Edward Bassett was just 19 when he was mustered into Company G of the 1st Minnesota on April 29, 1861 as a private. His family moved west, settling in Morristown, Minnesota in the south central part of the state.More »
Mathew Marvin was born on September 21, 1838 in Connaston, New York. In 1859 at the age of 19, Matthew moved to Winona, Minnesota where he worked as a clerk for J. J. Randall & Co, a leather goods store. More »
Samuel was born in Brookline, Vermont on April 30, 1830. Upon reaching his majority, he travelled quite extensively and worked at a variety of occupations before purchasing a farm near Winona, Minnesota in the fall of 1856. More »
In Washington, Governor Alexander Ramsey pledges 1000 Minnesota troops to President Lincoln, the first troops pledged.
President Lincoln calls for 75,000 troops.
The ten companies of the 1st Minnesota report to Fort Snelling.
The 1st leaves for Washington D.C., arriving on June 26.
The 1st sees combat at the Battle of Bull Run. One of the last regiments to leave the battlefield, the 1st suffered the highest casualties of any Union regiment with 48 killed, 83 wounded, 23 wounded and missing, and 30 missing.
The 1st is lightly engaged at the Battle of Ball's Bluff.
Co-Producer of the feature film, Herman USA, distributed worldwide in more than 30 countries. Jeff is also the Co-Producer of the World War II documentary series, The American Hero, recipient of eleven major national documentary film awards, including two Telly Awards as Best Documentary Film of the Year.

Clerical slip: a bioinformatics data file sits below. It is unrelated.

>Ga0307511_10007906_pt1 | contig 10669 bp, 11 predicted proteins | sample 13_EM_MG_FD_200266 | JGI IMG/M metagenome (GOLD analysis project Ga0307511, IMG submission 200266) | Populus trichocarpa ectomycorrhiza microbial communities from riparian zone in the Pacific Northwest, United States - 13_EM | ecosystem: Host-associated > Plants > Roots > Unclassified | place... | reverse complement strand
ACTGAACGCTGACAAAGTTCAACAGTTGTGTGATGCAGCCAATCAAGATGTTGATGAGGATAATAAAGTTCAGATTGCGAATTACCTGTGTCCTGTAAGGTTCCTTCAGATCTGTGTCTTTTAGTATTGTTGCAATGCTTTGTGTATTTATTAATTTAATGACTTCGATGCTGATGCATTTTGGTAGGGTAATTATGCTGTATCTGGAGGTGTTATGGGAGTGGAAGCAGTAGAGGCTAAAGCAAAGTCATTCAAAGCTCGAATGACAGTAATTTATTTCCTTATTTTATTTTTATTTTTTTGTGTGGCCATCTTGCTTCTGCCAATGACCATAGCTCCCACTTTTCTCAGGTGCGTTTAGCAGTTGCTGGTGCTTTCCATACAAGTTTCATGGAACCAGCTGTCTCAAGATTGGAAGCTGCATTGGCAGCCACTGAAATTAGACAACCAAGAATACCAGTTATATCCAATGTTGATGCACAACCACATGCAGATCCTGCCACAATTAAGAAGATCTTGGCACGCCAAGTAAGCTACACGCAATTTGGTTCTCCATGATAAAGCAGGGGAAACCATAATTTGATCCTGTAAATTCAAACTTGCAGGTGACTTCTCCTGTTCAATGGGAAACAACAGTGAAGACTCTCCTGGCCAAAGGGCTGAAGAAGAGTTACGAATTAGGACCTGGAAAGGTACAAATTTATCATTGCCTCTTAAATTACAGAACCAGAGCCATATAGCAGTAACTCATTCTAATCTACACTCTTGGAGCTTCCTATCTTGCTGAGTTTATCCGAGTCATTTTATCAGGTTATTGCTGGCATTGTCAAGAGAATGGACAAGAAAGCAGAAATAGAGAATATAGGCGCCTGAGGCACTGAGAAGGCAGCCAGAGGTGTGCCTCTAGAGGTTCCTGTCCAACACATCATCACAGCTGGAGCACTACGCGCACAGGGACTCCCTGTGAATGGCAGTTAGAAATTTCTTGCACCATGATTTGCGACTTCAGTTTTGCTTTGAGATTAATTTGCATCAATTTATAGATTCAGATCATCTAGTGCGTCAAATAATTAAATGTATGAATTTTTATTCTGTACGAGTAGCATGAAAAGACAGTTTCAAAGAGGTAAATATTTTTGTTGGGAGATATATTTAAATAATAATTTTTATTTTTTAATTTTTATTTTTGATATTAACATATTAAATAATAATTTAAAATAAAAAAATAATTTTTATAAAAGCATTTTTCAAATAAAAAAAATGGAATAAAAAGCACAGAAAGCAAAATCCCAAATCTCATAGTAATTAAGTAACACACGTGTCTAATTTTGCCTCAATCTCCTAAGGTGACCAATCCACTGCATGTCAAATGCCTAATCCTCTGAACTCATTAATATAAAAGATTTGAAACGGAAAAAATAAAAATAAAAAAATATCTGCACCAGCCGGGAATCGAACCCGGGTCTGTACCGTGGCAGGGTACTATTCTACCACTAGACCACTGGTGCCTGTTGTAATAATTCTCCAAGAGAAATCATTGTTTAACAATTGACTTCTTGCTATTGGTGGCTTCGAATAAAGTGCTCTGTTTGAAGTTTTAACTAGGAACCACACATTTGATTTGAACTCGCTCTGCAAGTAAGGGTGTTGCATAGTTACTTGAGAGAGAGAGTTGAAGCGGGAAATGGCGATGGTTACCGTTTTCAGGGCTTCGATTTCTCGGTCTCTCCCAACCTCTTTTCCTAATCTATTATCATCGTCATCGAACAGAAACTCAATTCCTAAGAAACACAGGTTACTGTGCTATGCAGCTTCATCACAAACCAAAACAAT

Writer and producer of the play Exit Strategy which received critical acclaim in both Minneapolis and Los Angeles. Bill also co-produced, directed and wrote the feature film, Herman USA, as well as produced the award-winning World War II documentary series, The American Hero. He also produced Fighter Aces of World War II, the 1988 Military Video of the Year, as well as Ladies Sing the Blues, nominated in 1989 as Best Long Form Music Video of the Year.
Author of The Last Full Measure and recently retired President of the National Trust for Historic Preservation.
Former Vice-President Walter Mondale
Senior Fellow at the Humphrey Institute and partner at Dorsey Whitney law firm, is a special advisor to the project.
Former District U.S. Attorney General and great-great-grandson of Christopher Heffelfinger, an officer in the 1st, is also a special advisor to the project and a member of the recently appointed Governor’s Civil War Commemoration Task Force.